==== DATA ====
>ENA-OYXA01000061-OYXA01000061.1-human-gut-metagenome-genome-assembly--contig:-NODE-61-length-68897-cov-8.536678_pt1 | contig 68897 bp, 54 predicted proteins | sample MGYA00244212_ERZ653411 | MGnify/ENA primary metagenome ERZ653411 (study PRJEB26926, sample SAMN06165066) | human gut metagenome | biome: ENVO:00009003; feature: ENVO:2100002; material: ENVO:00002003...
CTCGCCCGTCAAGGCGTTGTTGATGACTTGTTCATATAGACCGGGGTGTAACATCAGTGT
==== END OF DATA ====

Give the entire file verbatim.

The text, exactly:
>ENA-OYXA01000061-OYXA01000061.1-human-gut-metagenome-genome-assembly--contig:-NODE-61-length-68897-cov-8.536678_pt1 | contig 68897 bp, 54 predicted proteins | sample MGYA00244212_ERZ653411 | MGnify/ENA primary metagenome ERZ653411 (study PRJEB26926, sample SAMN06165066) | human gut metagenome | biome: ENVO:00009003; feature: ENVO:2100002; material: ENVO:00002003...
CTCGCCCGTCAAGGCGTTGTTGATGACTTGTTCATATAGACCGGGGTGTAACATCAGTGT